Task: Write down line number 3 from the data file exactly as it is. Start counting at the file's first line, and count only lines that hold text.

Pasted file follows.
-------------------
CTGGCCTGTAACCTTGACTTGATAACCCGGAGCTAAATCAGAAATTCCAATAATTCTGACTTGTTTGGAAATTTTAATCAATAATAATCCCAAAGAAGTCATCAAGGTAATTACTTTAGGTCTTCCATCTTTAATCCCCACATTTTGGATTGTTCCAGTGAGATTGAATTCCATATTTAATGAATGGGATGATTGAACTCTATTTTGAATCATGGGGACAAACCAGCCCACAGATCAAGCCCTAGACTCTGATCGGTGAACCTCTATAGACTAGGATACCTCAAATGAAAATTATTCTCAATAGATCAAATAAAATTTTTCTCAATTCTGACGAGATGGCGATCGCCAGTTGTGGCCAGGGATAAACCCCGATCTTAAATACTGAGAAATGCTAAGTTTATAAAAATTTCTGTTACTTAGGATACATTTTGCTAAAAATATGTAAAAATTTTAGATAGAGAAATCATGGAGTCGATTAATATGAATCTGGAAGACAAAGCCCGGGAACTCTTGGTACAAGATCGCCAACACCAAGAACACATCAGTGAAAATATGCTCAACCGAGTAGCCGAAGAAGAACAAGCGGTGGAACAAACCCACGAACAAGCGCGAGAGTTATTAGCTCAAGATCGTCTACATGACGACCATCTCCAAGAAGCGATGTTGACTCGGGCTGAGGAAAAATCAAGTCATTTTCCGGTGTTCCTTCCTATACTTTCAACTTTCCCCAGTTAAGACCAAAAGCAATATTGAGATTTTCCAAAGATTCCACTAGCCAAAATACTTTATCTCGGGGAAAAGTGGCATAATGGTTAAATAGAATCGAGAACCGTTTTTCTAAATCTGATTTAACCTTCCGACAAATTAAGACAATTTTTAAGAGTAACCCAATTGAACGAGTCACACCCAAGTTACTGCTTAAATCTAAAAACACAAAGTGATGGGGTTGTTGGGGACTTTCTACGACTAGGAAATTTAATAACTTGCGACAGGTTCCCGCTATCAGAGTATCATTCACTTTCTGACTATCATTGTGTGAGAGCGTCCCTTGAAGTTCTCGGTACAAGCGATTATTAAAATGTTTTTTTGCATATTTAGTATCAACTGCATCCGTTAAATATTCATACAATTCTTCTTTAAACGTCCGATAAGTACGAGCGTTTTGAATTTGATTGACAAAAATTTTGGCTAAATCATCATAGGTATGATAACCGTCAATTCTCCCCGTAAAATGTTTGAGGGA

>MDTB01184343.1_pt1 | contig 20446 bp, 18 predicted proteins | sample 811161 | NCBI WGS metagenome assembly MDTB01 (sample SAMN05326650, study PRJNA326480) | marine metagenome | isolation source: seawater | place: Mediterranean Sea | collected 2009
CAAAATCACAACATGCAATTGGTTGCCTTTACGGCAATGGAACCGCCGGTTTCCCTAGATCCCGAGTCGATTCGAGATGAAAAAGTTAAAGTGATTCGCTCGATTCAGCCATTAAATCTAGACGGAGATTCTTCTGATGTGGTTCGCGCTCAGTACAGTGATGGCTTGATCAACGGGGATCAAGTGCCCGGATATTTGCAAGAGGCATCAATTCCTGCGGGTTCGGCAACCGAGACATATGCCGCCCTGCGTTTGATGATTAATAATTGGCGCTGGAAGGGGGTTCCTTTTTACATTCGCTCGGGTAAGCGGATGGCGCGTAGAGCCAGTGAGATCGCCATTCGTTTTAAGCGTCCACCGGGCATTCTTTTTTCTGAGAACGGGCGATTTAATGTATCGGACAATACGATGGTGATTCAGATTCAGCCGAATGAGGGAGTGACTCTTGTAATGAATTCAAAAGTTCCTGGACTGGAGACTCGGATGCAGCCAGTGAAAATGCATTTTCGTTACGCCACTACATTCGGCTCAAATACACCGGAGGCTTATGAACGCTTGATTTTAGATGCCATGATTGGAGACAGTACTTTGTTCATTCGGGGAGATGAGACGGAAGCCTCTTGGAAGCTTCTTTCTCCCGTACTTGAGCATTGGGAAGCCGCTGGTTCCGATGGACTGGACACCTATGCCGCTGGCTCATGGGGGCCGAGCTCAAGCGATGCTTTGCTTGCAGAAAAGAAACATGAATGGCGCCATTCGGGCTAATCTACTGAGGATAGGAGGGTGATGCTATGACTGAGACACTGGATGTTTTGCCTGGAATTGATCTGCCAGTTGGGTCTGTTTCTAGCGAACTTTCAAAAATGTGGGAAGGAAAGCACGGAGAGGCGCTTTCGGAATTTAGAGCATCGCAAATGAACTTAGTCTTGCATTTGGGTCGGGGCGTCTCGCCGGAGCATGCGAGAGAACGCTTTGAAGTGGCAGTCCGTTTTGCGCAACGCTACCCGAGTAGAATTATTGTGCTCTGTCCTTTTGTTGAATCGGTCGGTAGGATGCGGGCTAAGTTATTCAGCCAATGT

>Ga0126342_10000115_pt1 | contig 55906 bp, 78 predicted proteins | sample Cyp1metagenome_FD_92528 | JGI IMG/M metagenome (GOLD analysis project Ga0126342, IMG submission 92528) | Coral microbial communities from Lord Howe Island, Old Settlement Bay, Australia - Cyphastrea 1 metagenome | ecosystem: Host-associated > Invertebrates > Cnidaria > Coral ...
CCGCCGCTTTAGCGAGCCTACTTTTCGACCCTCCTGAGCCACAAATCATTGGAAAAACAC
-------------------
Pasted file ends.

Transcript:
CAAAATCACAACATGCAATTGGTTGCCTTTACGGCAATGGAACCGCCGGTTTCCCTAGATCCCGAGTCGATTCGAGATGAAAAAGTTAAAGTGATTCGCTCGATTCAGCCATTAAATCTAGACGGAGATTCTTCTGATGTGGTTCGCGCTCAGTACAGTGATGGCTTGATCAACGGGGATCAAGTGCCCGGATATTTGCAAGAGGCATCAATTCCTGCGGGTTCGGCAACCGAGACATATGCCGCCCTGCGTTTGATGATTAATAATTGGCGCTGGAAGGGGGTTCCTTTTTACATTCGCTCGGGTAAGCGGATGGCGCGTAGAGCCAGTGAGATCGCCATTCGTTTTAAGCGTCCACCGGGCATTCTTTTTTCTGAGAACGGGCGATTTAATGTATCGGACAATACGATGGTGATTCAGATTCAGCCGAATGAGGGAGTGACTCTTGTAATGAATTCAAAAGTTCCTGGACTGGAGACTCGGATGCAGCCAGTGAAAATGCATTTTCGTTACGCCACTACATTCGGCTCAAATACACCGGAGGCTTATGAACGCTTGATTTTAGATGCCATGATTGGAGACAGTACTTTGTTCATTCGGGGAGATGAGACGGAAGCCTCTTGGAAGCTTCTTTCTCCCGTACTTGAGCATTGGGAAGCCGCTGGTTCCGATGGACTGGACACCTATGCCGCTGGCTCATGGGGGCCGAGCTCAAGCGATGCTTTGCTTGCAGAAAAGAAACATGAATGGCGCCATTCGGGCTAATCTACTGAGGATAGGAGGGTGATGCTATGACTGAGACACTGGATGTTTTGCCTGGAATTGATCTGCCAGTTGGGTCTGTTTCTAGCGAACTTTCAAAAATGTGGGAAGGAAAGCACGGAGAGGCGCTTTCGGAATTTAGAGCATCGCAAATGAACTTAGTCTTGCATTTGGGTCGGGGCGTCTCGCCGGAGCATGCGAGAGAACGCTTTGAAGTGGCAGTCCGTTTTGCGCAACGCTACCCGAGTAGAATTATTGTGCTCTGTCCTTTTGTTGAATCGGTCGGTAGGATGCGGGCTAAGTTATTCAGCCAATGT